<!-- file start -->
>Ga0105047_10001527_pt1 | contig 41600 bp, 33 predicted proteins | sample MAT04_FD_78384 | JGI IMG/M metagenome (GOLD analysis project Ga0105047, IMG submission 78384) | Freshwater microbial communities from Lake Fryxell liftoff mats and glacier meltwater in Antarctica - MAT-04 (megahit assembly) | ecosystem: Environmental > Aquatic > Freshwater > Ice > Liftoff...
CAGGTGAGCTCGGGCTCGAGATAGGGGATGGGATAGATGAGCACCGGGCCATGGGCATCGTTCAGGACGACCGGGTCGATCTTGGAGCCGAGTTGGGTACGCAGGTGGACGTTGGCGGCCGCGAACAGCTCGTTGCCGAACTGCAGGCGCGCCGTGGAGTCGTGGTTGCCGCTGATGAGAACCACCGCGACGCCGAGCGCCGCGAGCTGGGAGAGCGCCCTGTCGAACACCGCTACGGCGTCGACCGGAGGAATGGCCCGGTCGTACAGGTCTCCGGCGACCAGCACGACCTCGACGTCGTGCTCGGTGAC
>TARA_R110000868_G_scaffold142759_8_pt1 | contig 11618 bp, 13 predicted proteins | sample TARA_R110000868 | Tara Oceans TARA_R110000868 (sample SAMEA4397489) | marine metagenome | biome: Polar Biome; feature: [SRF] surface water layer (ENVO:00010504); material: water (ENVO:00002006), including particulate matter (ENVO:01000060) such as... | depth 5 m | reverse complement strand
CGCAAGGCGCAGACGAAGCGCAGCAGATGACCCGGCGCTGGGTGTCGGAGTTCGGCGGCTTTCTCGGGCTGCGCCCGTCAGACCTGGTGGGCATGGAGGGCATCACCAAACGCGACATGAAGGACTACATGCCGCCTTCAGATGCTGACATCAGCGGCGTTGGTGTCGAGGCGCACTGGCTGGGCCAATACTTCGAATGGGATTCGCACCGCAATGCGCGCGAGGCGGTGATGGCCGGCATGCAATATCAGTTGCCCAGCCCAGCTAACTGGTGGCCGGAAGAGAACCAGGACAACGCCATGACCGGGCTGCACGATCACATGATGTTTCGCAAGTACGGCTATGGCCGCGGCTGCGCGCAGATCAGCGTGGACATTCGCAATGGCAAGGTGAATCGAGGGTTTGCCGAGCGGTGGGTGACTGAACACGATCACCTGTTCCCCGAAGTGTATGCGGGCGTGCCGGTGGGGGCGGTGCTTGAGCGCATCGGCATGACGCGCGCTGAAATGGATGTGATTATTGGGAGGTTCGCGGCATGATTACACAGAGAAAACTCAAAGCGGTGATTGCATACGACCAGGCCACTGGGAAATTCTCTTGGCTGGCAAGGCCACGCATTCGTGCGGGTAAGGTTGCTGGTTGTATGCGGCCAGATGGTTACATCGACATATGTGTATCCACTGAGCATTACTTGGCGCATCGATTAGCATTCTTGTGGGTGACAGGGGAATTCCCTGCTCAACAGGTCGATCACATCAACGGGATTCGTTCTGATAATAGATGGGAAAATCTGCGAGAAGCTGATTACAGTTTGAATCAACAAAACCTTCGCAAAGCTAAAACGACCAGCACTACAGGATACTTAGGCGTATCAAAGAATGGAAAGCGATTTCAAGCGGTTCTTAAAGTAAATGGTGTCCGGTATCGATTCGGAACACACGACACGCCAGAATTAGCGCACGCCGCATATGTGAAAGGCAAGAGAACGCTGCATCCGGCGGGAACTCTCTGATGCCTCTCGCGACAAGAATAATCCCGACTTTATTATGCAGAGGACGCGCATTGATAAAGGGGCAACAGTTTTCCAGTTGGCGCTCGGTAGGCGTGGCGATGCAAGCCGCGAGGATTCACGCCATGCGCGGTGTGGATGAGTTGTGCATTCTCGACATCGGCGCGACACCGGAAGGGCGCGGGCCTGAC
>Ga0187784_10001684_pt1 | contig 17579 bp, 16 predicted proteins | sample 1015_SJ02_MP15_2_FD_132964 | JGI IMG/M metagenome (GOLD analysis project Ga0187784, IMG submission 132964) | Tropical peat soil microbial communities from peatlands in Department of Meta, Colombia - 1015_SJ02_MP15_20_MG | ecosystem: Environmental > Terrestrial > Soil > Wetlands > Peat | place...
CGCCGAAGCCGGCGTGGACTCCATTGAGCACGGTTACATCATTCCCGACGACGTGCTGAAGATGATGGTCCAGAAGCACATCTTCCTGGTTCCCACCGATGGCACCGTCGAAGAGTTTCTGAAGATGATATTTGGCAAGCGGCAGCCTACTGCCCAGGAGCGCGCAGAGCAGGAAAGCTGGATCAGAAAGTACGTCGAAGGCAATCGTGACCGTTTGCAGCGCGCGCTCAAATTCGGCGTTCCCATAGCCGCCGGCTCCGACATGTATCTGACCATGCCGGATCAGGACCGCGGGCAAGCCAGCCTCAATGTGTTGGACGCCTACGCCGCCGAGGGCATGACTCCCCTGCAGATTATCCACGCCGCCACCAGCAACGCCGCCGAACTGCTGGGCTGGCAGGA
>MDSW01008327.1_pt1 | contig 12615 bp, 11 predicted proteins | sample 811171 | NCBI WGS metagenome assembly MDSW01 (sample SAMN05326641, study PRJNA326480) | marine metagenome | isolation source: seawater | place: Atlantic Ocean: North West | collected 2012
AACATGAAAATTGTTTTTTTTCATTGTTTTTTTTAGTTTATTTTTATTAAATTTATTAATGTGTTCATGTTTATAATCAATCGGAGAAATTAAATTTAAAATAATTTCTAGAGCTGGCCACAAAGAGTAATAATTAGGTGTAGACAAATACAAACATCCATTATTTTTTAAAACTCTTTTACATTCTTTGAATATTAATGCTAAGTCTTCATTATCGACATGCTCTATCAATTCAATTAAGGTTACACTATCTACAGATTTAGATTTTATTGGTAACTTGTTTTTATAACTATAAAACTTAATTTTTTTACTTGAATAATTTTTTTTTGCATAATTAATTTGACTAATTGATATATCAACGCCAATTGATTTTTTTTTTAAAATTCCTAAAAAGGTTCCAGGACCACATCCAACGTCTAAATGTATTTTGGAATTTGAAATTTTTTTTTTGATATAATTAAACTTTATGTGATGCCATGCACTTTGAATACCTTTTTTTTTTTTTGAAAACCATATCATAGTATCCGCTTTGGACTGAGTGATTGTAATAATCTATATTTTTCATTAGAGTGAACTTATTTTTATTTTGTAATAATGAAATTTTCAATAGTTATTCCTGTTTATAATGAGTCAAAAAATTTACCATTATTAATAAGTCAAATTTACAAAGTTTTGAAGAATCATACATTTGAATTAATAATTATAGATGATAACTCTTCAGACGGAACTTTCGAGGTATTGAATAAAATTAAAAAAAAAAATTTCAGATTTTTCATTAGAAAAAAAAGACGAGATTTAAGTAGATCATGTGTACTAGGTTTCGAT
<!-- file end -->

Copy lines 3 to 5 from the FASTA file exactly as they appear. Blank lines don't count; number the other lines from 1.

>TARA_R110000868_G_scaffold142759_8_pt1 | contig 11618 bp, 13 predicted proteins | sample TARA_R110000868 | Tara Oceans TARA_R110000868 (sample SAMEA4397489) | marine metagenome | biome: Polar Biome; feature: [SRF] surface water layer (ENVO:00010504); material: water (ENVO:00002006), including particulate matter (ENVO:01000060) such as... | depth 5 m | reverse complement strand
CGCAAGGCGCAGACGAAGCGCAGCAGATGACCCGGCGCTGGGTGTCGGAGTTCGGCGGCTTTCTCGGGCTGCGCCCGTCAGACCTGGTGGGCATGGAGGGCATCACCAAACGCGACATGAAGGACTACATGCCGCCTTCAGATGCTGACATCAGCGGCGTTGGTGTCGAGGCGCACTGGCTGGGCCAATACTTCGAATGGGATTCGCACCGCAATGCGCGCGAGGCGGTGATGGCCGGCATGCAATATCAGTTGCCCAGCCCAGCTAACTGGTGGCCGGAAGAGAACCAGGACAACGCCATGACCGGGCTGCACGATCACATGATGTTTCGCAAGTACGGCTATGGCCGCGGCTGCGCGCAGATCAGCGTGGACATTCGCAATGGCAAGGTGAATCGAGGGTTTGCCGAGCGGTGGGTGACTGAACACGATCACCTGTTCCCCGAAGTGTATGCGGGCGTGCCGGTGGGGGCGGTGCTTGAGCGCATCGGCATGACGCGCGCTGAAATGGATGTGATTATTGGGAGGTTCGCGGCATGATTACACAGAGAAAACTCAAAGCGGTGATTGCATACGACCAGGCCACTGGGAAATTCTCTTGGCTGGCAAGGCCACGCATTCGTGCGGGTAAGGTTGCTGGTTGTATGCGGCCAGATGGTTACATCGACATATGTGTATCCACTGAGCATTACTTGGCGCATCGATTAGCATTCTTGTGGGTGACAGGGGAATTCCCTGCTCAACAGGTCGATCACATCAACGGGATTCGTTCTGATAATAGATGGGAAAATCTGCGAGAAGCTGATTACAGTTTGAATCAACAAAACCTTCGCAAAGCTAAAACGACCAGCACTACAGGATACTTAGGCGTATCAAAGAATGGAAAGCGATTTCAAGCGGTTCTTAAAGTAAATGGTGTCCGGTATCGATTCGGAACACACGACACGCCAGAATTAGCGCACGCCGCATATGTGAAAGGCAAGAGAACGCTGCATCCGGCGGGAACTCTCTGATGCCTCTCGCGACAAGAATAATCCCGACTTTATTATGCAGAGGACGCGCATTGATAAAGGGGCAACAGTTTTCCAGTTGGCGCTCGGTAGGCGTGGCGATGCAAGCCGCGAGGATTCACGCCATGCGCGGTGTGGATGAGTTGTGCATTCTCGACATCGGCGCGACACCGGAAGGGCGCGGGCCTGAC
>Ga0187784_10001684_pt1 | contig 17579 bp, 16 predicted proteins | sample 1015_SJ02_MP15_2_FD_132964 | JGI IMG/M metagenome (GOLD analysis project Ga0187784, IMG submission 132964) | Tropical peat soil microbial communities from peatlands in Department of Meta, Colombia - 1015_SJ02_MP15_20_MG | ecosystem: Environmental > Terrestrial > Soil > Wetlands > Peat | place...